Cleric vows new attacks if troops stay in Iraq
Threat aimed at halting talks on extending U.S. training
BAGHDAD – A powerful anti-American Shiite cleric in Iraq with thousands of loyal followers threatened on Sunday that U.S. forces who stay past the Dec. 31 withdrawal deadline are fair game to attack.
Iraqi officials, worried about a potential backlash if U.S. troops remain in the country, have tried to portray any American force that does not withdraw as trainers of the still-growing Iraqi military rather than as combat troops.
While the security situation in Iraq has improved over the past few years, attacks are still commonplace. In June alone, 15 U.S. soldiers were killed, making it the bloodiest month for the U.S. military in Iraq in two years. Nearly all of them were killed in attacks by Shiite militias bent on forcing out American troops on schedule.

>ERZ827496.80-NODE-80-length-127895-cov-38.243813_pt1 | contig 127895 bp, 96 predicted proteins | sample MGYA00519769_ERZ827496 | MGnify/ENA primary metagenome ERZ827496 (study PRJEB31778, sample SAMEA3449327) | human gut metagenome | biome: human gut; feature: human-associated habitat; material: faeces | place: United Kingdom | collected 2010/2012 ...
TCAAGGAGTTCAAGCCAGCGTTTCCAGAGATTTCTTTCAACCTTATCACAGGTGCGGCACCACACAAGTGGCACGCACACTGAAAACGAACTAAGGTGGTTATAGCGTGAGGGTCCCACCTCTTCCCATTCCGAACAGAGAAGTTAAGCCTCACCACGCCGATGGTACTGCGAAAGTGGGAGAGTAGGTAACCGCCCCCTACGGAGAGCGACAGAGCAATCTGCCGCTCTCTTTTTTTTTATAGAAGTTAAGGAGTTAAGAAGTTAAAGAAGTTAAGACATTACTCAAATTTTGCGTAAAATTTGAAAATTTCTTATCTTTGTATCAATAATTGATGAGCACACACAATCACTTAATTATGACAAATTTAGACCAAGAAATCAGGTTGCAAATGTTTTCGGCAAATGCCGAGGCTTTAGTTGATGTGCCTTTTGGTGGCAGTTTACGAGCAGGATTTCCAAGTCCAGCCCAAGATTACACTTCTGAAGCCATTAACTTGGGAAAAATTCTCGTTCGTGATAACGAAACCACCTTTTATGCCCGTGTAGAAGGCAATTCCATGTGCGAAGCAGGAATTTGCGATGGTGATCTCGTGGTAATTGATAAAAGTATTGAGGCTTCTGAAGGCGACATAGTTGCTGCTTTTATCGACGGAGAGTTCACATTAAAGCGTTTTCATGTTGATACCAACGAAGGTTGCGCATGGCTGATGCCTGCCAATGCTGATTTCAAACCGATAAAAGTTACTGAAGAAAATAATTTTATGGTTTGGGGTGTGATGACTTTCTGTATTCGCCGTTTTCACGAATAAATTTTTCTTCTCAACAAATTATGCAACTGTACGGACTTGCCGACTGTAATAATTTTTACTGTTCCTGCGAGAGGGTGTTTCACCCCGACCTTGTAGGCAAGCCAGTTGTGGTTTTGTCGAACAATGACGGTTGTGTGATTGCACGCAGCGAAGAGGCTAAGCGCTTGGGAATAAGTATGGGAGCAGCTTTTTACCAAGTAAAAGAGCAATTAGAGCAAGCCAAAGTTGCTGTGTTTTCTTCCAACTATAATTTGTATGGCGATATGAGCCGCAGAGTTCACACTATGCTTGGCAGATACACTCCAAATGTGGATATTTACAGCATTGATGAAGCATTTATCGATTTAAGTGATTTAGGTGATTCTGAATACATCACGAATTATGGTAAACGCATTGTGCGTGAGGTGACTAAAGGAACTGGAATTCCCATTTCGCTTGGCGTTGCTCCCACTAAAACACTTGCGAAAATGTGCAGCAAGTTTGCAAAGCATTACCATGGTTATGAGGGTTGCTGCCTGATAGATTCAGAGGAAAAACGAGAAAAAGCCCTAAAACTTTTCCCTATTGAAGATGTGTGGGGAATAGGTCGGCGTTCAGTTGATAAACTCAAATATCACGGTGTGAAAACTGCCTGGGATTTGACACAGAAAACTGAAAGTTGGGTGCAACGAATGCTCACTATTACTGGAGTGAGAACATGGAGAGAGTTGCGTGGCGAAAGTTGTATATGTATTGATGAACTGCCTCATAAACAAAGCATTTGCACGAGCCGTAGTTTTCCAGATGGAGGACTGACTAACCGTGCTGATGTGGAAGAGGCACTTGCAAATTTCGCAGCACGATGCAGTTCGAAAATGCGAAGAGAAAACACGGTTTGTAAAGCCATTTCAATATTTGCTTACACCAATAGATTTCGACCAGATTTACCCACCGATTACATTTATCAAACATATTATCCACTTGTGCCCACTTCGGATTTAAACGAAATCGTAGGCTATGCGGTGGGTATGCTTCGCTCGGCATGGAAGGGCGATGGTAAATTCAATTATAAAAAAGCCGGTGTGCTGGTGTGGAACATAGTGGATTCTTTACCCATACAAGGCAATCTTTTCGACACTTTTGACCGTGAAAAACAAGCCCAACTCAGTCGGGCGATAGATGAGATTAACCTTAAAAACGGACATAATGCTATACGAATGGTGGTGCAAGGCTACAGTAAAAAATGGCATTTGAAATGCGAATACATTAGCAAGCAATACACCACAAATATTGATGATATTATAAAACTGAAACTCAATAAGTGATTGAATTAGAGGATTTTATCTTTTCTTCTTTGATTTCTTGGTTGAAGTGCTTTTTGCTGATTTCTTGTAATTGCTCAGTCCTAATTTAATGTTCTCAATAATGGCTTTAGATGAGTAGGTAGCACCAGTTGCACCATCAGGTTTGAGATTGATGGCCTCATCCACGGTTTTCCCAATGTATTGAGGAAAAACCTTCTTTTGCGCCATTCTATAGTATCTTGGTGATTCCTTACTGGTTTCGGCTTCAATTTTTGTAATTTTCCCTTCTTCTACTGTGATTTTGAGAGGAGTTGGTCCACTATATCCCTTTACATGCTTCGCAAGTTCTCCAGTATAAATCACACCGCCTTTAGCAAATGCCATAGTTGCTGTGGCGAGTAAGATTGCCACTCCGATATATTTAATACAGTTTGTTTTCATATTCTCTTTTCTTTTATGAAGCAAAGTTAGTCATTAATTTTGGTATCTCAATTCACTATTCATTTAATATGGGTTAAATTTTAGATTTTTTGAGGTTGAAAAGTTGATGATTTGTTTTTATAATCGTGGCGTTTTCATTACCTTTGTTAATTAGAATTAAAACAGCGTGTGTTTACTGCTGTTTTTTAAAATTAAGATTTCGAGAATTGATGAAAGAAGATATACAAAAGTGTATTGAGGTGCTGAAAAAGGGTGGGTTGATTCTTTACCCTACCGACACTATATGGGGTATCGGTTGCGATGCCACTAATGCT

Muqtada al-Sadr’s comments suggested that even a limited training mandate would not be acceptable to his Shiite militia, which has stepped up rocket and bomb attacks against American forces as the December deadline approaches.
“They will be treated as anyone who stays in Iraq, as a tyrannical occupier that must be resisted by military means,” al-Sadr said in a statement on his website.
His comments follow last week’s decision by Iraqi government to open talks with Washington to discuss keeping a number of American forces in the country.
Al-Sadr’s latest statement was also aimed at Iraqi political leaders, particularly Prime Minister Nouri al-Maliki.
“The government which agrees to them staying, even if it is for training, is a weak government,” al-Sadr said.
The prime minister and al-Sadr have clashed in the past, and in 2008 al-Maliki sent his forces, with American help, into the southern city of Basra and eastern Baghdad to crush al-Sadr’s militia.
But al-Sadr, under heavy Iranian pressure, backed al-Maliki last fall when the prime minister was in a tough re-election contest against a Sunni-supported rival.
Al-Sadr’s support helped the prime minister secure a second term.
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